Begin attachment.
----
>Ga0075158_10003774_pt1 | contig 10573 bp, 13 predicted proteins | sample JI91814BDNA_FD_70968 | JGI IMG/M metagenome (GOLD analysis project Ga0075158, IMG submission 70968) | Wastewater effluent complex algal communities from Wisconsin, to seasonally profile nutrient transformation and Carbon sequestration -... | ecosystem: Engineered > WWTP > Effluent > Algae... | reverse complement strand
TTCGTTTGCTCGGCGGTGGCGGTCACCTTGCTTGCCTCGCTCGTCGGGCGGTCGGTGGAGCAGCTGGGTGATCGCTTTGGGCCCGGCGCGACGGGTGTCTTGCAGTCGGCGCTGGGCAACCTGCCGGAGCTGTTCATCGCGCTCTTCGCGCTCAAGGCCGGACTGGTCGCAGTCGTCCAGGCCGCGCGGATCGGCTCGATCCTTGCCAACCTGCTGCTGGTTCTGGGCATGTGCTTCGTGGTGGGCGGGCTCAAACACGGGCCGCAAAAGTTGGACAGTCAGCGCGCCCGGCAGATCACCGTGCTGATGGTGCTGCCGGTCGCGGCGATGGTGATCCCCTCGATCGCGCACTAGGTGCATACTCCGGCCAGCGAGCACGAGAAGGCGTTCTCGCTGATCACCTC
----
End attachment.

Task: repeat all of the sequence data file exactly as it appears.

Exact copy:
>Ga0075158_10003774_pt1 | contig 10573 bp, 13 predicted proteins | sample JI91814BDNA_FD_70968 | JGI IMG/M metagenome (GOLD analysis project Ga0075158, IMG submission 70968) | Wastewater effluent complex algal communities from Wisconsin, to seasonally profile nutrient transformation and Carbon sequestration -... | ecosystem: Engineered > WWTP > Effluent > Algae... | reverse complement strand
TTCGTTTGCTCGGCGGTGGCGGTCACCTTGCTTGCCTCGCTCGTCGGGCGGTCGGTGGAGCAGCTGGGTGATCGCTTTGGGCCCGGCGCGACGGGTGTCTTGCAGTCGGCGCTGGGCAACCTGCCGGAGCTGTTCATCGCGCTCTTCGCGCTCAAGGCCGGACTGGTCGCAGTCGTCCAGGCCGCGCGGATCGGCTCGATCCTTGCCAACCTGCTGCTGGTTCTGGGCATGTGCTTCGTGGTGGGCGGGCTCAAACACGGGCCGCAAAAGTTGGACAGTCAGCGCGCCCGGCAGATCACCGTGCTGATGGTGCTGCCGGTCGCGGCGATGGTGATCCCCTCGATCGCGCACTAGGTGCATACTCCGGCCAGCGAGCACGAGAAGGCGTTCTCGCTGATCACCTC